Response: What about just, holy, righteous? Also, Gene Cook's argument gave passages from Isaiah and many other passages - never quoted Aristotle, Plato, Plotinus, Augustine, or Aquinas.

3. Lamerson said: If future not settled, how can we trust God? Enyart: we trust him b/c he is good, faithful, promised us salvation, and committment to righteousness.

Response: Yes, but we have no confidence that He is *able* to make good on that promise of salvation if the *unknown* libertarian choices of men *can* thwart His intentions and plans, which, according to Openness theology, they often do.

6. Why pray if future is settled and God cannot change it? If prayer can't alter the future, why do it at all?

Response: Because our prayers themselves are means which God decrees and uses to bring about His settled ends. This question assumes that we can somehow know both the future and *how* (i.e. what means) it's ends will be brought about. We do not have this knowledge and therefore we cannot live as if we do - nor can we answer questions as if we do.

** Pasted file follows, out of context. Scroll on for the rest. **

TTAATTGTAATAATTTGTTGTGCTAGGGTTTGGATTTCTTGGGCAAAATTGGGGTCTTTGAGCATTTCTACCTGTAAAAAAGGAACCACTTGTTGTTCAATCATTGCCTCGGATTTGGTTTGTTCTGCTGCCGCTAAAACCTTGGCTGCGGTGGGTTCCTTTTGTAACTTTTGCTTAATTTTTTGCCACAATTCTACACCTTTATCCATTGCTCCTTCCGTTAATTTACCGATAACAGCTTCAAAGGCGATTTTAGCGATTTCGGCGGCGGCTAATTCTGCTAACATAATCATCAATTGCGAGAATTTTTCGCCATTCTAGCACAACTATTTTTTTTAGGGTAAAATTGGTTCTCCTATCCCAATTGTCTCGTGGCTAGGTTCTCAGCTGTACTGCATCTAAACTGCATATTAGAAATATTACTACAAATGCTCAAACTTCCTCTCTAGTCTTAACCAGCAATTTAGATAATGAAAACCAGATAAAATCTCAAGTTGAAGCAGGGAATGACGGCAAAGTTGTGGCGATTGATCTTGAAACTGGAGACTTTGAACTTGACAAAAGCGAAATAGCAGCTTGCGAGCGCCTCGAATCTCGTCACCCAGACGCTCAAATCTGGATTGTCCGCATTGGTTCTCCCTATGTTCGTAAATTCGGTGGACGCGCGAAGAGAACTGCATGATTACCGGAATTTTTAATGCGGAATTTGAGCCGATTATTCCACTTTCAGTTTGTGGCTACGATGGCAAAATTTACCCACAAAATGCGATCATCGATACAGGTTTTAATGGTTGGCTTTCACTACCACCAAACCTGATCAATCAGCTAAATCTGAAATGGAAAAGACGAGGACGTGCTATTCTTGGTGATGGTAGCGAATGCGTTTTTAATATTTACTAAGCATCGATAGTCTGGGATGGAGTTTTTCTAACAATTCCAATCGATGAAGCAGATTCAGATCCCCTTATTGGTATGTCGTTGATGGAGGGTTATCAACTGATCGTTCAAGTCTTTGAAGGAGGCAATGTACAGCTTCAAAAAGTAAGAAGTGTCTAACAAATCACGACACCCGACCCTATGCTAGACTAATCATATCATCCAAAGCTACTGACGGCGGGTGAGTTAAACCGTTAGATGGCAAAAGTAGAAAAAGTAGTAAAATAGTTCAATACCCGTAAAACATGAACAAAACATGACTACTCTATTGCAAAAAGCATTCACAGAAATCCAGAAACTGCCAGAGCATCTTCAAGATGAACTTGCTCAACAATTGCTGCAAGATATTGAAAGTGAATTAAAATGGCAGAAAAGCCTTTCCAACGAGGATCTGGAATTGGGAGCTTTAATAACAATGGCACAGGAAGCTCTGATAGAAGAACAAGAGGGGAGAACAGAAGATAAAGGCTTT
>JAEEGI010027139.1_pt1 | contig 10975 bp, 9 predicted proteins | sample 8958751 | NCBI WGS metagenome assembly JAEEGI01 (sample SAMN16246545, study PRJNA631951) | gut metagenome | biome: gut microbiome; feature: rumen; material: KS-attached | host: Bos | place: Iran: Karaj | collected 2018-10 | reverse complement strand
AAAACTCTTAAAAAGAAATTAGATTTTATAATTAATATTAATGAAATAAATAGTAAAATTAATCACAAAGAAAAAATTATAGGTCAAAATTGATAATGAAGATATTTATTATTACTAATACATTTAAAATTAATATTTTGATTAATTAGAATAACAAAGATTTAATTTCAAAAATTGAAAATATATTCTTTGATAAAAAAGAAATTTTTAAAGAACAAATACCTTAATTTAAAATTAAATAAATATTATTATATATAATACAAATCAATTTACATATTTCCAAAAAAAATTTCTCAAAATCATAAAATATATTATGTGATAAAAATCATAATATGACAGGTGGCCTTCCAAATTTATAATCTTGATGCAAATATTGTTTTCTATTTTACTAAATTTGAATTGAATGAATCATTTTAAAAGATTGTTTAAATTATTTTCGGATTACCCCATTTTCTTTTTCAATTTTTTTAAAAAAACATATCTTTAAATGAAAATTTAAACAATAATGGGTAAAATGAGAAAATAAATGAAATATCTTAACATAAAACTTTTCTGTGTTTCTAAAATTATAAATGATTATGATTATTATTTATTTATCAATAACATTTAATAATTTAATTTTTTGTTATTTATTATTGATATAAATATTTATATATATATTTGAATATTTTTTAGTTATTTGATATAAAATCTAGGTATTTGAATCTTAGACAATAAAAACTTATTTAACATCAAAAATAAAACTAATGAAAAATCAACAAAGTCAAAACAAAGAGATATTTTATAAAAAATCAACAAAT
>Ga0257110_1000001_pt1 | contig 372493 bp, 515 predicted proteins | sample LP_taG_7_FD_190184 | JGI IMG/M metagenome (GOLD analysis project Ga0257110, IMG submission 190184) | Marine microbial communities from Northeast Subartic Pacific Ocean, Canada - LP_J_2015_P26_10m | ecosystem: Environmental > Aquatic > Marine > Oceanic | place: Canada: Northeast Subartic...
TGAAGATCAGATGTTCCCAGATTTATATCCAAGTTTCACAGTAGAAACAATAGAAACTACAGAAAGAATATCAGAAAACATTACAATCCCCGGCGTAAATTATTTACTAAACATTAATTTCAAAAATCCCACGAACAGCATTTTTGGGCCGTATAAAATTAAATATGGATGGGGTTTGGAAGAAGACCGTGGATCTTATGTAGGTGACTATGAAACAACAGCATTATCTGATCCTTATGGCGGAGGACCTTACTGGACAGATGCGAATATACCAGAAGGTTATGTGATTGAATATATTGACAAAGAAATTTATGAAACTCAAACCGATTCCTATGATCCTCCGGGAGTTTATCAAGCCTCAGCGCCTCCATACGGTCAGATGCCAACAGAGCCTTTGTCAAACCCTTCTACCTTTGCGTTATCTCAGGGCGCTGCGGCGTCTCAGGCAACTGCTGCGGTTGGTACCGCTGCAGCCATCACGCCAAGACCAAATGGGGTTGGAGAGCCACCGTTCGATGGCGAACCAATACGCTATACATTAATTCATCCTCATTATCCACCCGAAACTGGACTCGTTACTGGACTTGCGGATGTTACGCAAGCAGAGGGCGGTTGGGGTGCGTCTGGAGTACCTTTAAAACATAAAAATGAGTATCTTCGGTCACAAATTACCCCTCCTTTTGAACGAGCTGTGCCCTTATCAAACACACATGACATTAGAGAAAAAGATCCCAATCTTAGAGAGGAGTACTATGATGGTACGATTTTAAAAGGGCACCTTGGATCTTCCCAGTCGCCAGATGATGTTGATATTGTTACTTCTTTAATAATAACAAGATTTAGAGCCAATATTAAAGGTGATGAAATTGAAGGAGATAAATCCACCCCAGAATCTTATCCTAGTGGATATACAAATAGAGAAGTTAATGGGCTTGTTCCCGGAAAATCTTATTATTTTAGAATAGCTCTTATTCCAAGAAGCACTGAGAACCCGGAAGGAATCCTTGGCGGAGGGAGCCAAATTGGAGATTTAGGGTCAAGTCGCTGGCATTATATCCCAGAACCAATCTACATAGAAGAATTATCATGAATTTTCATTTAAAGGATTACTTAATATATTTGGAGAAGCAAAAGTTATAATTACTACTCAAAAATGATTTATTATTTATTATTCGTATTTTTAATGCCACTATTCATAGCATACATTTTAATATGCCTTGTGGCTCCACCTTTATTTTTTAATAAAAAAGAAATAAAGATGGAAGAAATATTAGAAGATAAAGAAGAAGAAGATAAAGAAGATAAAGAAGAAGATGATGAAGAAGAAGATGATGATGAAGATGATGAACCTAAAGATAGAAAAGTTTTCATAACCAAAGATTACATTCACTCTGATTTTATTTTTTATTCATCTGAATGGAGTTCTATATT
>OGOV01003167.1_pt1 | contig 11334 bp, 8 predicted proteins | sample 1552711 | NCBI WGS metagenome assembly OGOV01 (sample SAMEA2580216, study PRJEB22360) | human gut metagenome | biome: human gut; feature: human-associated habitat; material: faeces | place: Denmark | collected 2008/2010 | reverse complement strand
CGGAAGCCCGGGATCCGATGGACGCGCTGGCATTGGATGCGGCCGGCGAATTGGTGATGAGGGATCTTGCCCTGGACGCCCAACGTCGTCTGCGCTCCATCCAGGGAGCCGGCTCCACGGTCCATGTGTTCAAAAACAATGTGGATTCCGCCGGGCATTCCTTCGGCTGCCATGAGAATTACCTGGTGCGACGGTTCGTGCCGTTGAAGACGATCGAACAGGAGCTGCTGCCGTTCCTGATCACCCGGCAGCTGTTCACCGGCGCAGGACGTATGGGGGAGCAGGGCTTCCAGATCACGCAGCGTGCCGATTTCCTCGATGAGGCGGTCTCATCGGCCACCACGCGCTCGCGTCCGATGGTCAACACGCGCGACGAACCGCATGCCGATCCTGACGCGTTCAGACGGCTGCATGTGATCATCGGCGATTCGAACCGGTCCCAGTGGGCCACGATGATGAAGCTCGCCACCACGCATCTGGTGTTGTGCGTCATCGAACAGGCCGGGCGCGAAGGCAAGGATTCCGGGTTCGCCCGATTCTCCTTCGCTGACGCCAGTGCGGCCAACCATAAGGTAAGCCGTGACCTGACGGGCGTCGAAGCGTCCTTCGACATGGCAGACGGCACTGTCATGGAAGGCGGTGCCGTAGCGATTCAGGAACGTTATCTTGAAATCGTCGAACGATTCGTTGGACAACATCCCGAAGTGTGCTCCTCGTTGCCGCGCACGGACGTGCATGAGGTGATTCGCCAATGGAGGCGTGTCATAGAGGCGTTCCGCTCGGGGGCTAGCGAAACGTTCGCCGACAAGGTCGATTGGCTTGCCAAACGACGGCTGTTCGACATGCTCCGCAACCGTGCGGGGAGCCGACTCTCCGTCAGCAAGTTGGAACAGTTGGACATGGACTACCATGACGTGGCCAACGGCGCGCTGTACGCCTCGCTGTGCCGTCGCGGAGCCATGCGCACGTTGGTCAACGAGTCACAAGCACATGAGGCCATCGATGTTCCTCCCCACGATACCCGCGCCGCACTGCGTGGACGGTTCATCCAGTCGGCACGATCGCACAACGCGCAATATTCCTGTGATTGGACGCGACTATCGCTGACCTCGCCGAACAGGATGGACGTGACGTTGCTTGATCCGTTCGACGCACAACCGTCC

Enyart actually said that he prays that God would not "give up" on people.

Response: This is really remarkable to me. Does this mean if we don't pray He won't give up on them that He *will* give up on them? Does this not imply that God will actually refuse to be gracious to people unless us sinful men coax it out of Him by prayer? Do we browbeat God into being merciful? Answer: No, God is merciful for His namesake - Ephesians 1:6 - and to the praise of the glory of His grace - Not because sinners bothered Him enough to bestow it upon us. Enyart's God really is different from ours. I can't imagine praying, "Lord God, I know you're probably about to, but please don't give up on my children..." No, I pray to a God who is *strong* to save: "Lord God, I ask of you that you would save my children because you *alone* are able to save them!"